Why I #GiveThanks

Recently, Russell M. Nelson, the Prophet and President of the church I belong to, The Church of Jesus Christ of Latter-Day Saints, issued a challenge to the world to spend the next week giving thanks each and every day, and post our expressions of gratitude on Social Media.

Millions of people took up the challenge. What happened was a week of almost total positivity on social media feeds and it was an incredible (and needed) change of pace.

Here, then, are my contributions:

Friday, Nov. 20

Stepping up to the challenge to #givethanks this week. I am eternally grateful for my wife who, in every other, more likely alternate universe probably ended up with someone else. I don’t think there was any ball during our pre-marriage gamesmanship I did not fumble. How she saw through my bad plays to the devastatingly handsome and athletic husband I mostly became, I’ll never know. But it fills me with gratitude. (Also, she has the best smile in the world. I should take lessons.)

Saturday, Nov. 21

Today, I #givethanks for the girls who turned my world upside down in the best possible way by making sure the second half of the life I’ve lived so far is the extended gender studies lesson I probably needed. I would do anything for them.

Sunday, Nov. 22

Say what you want about a pandemic, but DO NOT knock week-in-and-week-out church attendance in pajamas. Grateful for my Creator. Grateful for billowy pants that feel like they’re barely there. #givethanks

Monday, Nov. 23

Today, I #givethanks for hair. Not because I have any, but because I once did and I didn’t appreciate it enough at the time. Hair really is the whipped topping on the marvelous sundae that is our bodies. Or maybe the cherry. Or the nuts. The point is: my sundae stops at the ice cream now and I’m grateful for the time when I got to have toppings.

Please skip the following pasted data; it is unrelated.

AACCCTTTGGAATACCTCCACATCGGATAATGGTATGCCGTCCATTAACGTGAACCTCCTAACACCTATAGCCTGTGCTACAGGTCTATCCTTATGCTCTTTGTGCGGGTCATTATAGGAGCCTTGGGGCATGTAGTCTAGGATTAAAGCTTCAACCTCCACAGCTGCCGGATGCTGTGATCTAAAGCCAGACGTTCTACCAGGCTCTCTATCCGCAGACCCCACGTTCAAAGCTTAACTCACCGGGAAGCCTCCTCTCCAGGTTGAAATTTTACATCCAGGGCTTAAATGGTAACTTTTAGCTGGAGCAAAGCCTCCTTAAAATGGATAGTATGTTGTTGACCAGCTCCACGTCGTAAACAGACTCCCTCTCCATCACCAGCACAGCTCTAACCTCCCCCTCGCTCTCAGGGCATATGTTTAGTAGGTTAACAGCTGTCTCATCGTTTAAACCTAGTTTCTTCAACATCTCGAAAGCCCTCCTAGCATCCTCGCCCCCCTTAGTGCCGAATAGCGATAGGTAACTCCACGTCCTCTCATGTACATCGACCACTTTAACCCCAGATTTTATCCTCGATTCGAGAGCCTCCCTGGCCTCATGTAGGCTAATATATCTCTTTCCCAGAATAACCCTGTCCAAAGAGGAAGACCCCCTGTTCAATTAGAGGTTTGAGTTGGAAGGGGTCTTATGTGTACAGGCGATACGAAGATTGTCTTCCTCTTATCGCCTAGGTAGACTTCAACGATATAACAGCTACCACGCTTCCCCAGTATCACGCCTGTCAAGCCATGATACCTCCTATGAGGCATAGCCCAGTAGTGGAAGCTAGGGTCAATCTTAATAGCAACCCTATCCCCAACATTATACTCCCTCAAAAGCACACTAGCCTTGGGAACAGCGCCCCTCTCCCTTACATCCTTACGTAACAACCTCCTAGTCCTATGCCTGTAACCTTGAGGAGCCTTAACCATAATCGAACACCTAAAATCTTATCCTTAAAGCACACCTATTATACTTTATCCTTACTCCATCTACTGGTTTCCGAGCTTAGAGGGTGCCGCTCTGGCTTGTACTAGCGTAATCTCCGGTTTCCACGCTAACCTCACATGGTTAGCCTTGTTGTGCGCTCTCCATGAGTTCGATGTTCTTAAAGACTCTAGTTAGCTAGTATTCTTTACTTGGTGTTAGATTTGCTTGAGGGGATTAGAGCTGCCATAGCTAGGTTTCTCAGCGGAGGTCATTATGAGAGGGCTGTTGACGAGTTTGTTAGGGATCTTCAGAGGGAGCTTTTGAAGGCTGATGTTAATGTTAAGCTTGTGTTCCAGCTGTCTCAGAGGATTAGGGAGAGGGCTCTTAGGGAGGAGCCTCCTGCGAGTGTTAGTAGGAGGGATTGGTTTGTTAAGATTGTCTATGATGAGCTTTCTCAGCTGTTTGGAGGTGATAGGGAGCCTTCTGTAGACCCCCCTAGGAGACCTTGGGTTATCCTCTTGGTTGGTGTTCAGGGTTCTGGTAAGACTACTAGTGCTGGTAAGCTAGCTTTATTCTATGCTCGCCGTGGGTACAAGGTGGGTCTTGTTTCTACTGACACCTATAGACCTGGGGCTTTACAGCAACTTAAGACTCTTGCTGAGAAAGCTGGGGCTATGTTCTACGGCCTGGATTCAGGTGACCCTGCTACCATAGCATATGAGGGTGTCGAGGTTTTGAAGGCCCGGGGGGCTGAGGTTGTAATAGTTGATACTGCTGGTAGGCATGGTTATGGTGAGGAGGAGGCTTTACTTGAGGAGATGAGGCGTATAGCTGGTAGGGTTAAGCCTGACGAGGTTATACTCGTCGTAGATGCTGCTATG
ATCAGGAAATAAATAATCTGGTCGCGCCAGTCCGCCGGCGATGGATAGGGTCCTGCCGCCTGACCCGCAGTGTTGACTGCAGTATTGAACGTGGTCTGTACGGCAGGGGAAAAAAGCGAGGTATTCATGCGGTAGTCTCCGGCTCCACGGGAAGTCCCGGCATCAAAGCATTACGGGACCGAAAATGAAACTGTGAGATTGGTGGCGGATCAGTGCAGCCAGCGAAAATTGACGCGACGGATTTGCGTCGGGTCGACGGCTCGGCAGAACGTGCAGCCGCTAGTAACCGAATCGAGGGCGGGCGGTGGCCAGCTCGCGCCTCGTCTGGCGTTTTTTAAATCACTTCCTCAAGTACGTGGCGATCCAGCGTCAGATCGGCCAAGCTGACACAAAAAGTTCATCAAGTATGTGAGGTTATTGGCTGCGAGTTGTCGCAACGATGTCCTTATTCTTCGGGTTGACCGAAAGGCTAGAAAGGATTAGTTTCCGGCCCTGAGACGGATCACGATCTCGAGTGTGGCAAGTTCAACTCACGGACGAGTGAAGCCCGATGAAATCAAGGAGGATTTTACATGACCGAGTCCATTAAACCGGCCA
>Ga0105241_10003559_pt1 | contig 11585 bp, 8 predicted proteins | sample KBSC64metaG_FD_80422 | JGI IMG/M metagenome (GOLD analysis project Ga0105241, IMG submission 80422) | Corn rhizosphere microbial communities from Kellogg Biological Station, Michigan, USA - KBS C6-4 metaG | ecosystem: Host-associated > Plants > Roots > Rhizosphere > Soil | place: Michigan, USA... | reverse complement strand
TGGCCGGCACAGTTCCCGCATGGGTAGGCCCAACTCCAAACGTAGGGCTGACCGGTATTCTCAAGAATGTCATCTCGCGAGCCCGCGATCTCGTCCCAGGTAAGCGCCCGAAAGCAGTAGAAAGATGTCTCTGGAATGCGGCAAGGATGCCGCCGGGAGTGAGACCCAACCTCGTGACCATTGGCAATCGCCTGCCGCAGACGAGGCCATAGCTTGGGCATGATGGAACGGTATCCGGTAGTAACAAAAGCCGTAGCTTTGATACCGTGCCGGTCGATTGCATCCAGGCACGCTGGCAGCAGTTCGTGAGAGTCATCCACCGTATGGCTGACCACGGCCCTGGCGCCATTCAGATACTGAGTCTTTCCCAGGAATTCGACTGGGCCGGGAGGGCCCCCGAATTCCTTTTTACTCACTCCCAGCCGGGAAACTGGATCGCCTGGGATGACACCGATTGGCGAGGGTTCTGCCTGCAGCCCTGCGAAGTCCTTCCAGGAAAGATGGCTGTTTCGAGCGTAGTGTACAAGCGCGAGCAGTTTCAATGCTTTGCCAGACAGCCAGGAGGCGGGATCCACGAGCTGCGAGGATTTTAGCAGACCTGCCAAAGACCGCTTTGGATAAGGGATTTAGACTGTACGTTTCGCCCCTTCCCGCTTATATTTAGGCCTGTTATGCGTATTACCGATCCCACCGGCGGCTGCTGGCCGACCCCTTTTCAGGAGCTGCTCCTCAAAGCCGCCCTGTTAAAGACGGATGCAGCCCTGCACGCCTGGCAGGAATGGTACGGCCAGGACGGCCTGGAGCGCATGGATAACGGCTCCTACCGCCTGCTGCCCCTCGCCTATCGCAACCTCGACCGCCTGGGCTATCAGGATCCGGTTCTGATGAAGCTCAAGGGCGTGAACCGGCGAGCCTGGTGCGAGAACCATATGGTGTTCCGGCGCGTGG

Tuesday, Nov. 24

I have to #givethanks for creativity. I went from wanting to be a banker or a lawyer as a kid, to creating comics, writing books, and making movies as an adult. I don’t know why I always seem to walk the wrong path first, but the brush clears away eventually and I am happy to take off running.

However, I don’t run alone. Many, many people support these efforts and have either helped or currently are helping me get these works made and out into the world. And so, I am grateful also to my creative partners: Th3rd World Studios, Cedar Fort Publishing & Media, VidAngel, Stellar Lense Productions, Tremendum Pictures, Pen Name Publishing, Oops Doughnuts Productions, Samaco Films, and the many, many individuals within and without those organizations who are so talented and with whom I am so fortunate to work.

Wednesday, Nov. 25

No matter how brilliant the light—the fortune, the love, the joy, the strength, the blessing, the peace—we can never truly comprehend or appreciate it without the dark—the poverty, the hate, the sadness, the temptation, the trial, the conflict. One without the other is meaningless, so I #givethanks for both.

This may seem like some weird, not-great stock photo, but I actually took it in Venice, Italy about 4 years ago.

Thursday, Nov. 26 (Thanksgiving)

Finally, I #givethanks for faith and science. For that which can give us confidence we will see an end to this pandemic, and for that which tells us how.

#givethanks for the many inspired women and men who are working tirelessly to heal and to prevent. My hope is that they are properly supported and that the rest of are making the small sacrifices necessary–masking up, social distancing, taking time away from family and friends (especially during the holidays), and prayer coupled with fasting–to stem the tide of this thing and be rid of it once and for all.